60–30–10 Rule: Color Choosing in UI Design

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      The 60-30-10 rule is a design principle used in various creative fields, including UI (User Interface) design, to create visually appealing color schemes. It provides a simple guideline for how to distribute and balance colors in a design project. Here’s how it works:

      1. 60% Dominant Color: This is the primary color that sets the overall tone and mood of your design. It is the most prominent color and is often used for background elements, such as the background of a website or app. This helps establish a visual hierarchy and should be easy on the eyes.
      2. 30% Secondary Color: This color complements the dominant color and adds visual interest to your design. It’s typically used for things like headers, sidebars, or other important sections of your UI. The secondary color should contrast well with the dominant color to make key elements stand out.
      3. 10% Accent Color: The accent color is the pop of color that draws attention to specific elements or calls to action within your design. This could include buttons, links, or other interactive elements. The accent color should contrast with both the dominant and secondary colors and should be used sparingly to guide the user’s focus.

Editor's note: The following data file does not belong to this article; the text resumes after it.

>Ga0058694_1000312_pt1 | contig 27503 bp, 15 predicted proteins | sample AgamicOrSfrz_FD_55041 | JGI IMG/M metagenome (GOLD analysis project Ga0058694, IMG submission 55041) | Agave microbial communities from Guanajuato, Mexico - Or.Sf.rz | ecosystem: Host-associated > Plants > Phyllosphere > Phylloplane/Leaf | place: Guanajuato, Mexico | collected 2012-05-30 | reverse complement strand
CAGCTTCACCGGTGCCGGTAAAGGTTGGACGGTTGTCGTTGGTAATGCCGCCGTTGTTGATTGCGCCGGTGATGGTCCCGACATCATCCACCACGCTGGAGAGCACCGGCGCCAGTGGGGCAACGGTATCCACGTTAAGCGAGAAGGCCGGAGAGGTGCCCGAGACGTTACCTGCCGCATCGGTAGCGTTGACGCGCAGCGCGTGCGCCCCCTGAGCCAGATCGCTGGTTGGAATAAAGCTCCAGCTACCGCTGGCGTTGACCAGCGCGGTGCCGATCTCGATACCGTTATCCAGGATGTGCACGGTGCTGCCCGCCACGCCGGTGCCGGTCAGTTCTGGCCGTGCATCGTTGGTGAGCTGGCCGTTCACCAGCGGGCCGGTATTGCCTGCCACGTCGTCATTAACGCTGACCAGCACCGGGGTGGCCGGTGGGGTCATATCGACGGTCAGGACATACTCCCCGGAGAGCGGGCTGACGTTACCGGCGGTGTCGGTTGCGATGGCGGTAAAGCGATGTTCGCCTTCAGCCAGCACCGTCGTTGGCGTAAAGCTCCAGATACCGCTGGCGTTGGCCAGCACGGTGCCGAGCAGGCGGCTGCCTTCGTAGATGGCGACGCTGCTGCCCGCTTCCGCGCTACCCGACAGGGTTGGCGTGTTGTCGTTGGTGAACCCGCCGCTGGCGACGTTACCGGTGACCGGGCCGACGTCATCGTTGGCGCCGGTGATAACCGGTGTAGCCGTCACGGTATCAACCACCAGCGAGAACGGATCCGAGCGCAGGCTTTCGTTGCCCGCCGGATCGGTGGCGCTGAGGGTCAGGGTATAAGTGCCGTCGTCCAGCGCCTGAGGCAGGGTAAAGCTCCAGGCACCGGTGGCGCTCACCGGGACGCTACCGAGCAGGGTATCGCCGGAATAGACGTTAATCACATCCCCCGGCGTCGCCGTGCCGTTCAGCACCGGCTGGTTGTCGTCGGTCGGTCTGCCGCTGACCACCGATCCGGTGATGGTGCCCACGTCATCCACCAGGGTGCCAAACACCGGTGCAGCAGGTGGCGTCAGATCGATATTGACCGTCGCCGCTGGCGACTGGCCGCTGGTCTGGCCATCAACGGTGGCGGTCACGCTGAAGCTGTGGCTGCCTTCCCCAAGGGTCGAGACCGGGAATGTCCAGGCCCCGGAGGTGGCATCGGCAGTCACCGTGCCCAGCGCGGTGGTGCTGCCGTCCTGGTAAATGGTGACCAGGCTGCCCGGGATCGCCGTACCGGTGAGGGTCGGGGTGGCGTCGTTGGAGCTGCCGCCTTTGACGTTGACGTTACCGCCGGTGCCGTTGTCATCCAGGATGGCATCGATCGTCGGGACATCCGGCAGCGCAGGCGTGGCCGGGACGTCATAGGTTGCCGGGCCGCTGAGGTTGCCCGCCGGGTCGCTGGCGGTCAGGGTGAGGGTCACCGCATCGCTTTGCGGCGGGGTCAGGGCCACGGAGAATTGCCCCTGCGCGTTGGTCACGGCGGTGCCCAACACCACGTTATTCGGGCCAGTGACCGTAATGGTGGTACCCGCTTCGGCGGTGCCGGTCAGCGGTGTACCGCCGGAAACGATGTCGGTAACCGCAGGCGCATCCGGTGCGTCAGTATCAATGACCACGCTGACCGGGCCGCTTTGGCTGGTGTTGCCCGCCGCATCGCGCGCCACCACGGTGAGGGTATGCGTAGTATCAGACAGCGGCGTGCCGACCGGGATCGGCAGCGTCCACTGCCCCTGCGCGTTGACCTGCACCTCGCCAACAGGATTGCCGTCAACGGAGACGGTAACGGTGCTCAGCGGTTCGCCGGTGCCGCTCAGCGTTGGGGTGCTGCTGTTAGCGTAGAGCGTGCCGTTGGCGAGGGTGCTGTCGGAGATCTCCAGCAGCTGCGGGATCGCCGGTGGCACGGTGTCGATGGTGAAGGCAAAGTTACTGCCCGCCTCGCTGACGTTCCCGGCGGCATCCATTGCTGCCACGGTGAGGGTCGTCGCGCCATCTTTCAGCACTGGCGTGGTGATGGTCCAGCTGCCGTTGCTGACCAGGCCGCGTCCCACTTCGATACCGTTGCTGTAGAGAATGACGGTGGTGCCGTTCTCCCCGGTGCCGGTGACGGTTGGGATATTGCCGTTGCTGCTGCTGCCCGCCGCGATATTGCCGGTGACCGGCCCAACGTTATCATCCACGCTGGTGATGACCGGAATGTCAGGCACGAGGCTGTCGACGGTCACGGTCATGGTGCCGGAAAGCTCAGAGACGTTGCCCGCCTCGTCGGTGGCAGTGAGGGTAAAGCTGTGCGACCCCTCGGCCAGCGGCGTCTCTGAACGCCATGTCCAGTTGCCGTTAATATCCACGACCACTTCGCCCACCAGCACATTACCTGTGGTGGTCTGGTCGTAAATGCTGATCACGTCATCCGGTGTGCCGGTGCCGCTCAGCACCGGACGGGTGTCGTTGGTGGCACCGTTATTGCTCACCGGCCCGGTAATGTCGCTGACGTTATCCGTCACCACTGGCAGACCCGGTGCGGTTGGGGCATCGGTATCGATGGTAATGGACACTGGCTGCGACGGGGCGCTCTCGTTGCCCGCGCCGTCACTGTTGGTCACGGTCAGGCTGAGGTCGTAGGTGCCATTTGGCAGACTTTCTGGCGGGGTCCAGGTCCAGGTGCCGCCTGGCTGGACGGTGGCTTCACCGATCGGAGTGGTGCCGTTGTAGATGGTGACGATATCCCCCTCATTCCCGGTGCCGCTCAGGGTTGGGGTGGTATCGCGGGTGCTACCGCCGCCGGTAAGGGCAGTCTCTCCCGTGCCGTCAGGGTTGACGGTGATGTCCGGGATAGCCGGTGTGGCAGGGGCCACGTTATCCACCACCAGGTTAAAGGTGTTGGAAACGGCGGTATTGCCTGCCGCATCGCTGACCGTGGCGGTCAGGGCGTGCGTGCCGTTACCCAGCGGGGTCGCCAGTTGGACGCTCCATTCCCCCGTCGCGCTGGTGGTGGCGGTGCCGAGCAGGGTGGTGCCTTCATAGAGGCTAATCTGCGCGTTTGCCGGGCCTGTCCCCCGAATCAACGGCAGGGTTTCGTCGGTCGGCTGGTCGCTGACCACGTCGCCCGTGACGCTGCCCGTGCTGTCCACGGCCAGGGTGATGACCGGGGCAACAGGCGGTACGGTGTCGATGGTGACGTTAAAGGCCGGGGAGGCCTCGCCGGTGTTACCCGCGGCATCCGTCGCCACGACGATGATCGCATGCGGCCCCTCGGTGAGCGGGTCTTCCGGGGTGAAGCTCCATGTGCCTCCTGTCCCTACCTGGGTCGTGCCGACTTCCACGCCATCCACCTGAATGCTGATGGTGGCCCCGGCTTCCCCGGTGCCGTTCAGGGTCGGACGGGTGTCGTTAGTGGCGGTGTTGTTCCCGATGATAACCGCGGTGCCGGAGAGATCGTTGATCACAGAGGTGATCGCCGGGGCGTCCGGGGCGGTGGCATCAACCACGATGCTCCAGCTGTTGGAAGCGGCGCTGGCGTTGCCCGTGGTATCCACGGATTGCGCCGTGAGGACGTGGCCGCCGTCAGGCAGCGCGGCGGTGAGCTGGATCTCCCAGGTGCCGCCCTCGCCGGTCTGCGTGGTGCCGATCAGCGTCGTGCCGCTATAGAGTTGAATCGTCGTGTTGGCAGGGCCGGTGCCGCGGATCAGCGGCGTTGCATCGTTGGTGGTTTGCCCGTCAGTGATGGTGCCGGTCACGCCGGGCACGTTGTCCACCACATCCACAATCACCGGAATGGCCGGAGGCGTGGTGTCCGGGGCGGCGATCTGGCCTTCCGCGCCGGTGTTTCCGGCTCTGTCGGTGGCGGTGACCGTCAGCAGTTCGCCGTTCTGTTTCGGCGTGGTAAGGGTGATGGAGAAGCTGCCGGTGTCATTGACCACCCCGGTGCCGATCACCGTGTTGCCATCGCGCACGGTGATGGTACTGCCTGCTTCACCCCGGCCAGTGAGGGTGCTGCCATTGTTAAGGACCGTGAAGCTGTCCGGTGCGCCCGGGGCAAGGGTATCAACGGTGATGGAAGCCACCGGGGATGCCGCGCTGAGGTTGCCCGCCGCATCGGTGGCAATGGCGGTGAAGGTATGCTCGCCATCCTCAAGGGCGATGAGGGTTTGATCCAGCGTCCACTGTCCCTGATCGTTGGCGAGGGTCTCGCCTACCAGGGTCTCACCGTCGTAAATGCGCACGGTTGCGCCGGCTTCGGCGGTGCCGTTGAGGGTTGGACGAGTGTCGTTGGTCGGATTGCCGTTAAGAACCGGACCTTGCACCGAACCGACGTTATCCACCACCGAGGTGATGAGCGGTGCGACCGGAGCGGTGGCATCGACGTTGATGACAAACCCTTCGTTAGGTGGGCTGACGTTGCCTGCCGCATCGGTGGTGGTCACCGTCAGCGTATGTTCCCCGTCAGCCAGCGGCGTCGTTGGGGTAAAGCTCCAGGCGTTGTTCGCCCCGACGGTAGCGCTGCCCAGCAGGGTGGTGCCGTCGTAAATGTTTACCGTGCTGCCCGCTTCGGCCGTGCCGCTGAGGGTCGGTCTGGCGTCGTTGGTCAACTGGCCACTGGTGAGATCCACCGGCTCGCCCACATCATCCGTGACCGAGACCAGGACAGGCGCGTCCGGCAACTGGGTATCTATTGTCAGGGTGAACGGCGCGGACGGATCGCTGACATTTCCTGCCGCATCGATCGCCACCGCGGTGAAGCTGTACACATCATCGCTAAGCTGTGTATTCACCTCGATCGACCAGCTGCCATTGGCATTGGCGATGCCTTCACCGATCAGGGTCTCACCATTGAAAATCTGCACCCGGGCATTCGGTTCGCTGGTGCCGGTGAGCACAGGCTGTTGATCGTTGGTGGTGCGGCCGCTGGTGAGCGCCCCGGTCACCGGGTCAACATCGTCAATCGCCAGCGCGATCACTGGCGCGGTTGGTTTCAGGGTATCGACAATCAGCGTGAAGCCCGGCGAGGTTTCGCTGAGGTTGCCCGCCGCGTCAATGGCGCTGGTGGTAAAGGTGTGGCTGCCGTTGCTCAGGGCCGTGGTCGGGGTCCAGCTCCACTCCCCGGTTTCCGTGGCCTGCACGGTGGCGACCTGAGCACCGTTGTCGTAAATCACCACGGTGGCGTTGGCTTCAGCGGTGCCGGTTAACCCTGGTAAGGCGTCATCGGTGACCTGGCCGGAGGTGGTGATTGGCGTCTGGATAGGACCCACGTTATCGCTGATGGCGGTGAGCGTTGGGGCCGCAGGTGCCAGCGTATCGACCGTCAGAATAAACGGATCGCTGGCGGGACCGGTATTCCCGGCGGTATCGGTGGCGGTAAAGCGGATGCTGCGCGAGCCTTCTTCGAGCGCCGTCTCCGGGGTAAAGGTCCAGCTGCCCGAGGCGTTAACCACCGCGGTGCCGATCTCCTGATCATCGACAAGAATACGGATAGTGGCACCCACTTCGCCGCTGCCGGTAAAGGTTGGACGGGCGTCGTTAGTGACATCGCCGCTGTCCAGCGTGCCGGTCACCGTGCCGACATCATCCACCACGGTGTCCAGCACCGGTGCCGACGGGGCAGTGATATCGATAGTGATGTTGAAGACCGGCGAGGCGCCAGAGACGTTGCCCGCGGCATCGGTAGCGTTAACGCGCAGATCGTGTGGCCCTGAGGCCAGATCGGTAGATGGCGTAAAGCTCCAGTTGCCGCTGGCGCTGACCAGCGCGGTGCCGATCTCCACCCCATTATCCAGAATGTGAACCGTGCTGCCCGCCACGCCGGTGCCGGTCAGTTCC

Identify the Dominant Color (60%):

      • Determine the primary color that will set the overall tone of your design. This color should align with your brand identity and the emotions you want to convey.
      • Consider factors like brand guidelines, target audience, and the purpose of your UI. For example, calming blues may be suitable for a healthcare app, while vibrant reds could work for an entertainment app.
      • Use the dominant color for background elements and large areas of your UI, providing a cohesive and calming backdrop.

      2. Select the Secondary Color (30%):

      • Choose a color that complements the dominant color while providing visual contrast. This secondary color should help emphasize important sections and create visual interest.
      • Consider using the secondary color for headers, sidebars, or other significant UI components.
      • Ensure that the secondary color is harmonious with the dominant color and maintains legibility and accessibility.

      3. Pick the Accent Color (10%):

      • Select an accent color that stands out from both the dominant and secondary colors. This color will draw attention to specific UI elements and calls to action.
      • Use the accent color sparingly for interactive elements like buttons, links, and important notifications.
      • Ensure that the accent color maintains good contrast and readability, especially for text on backgrounds.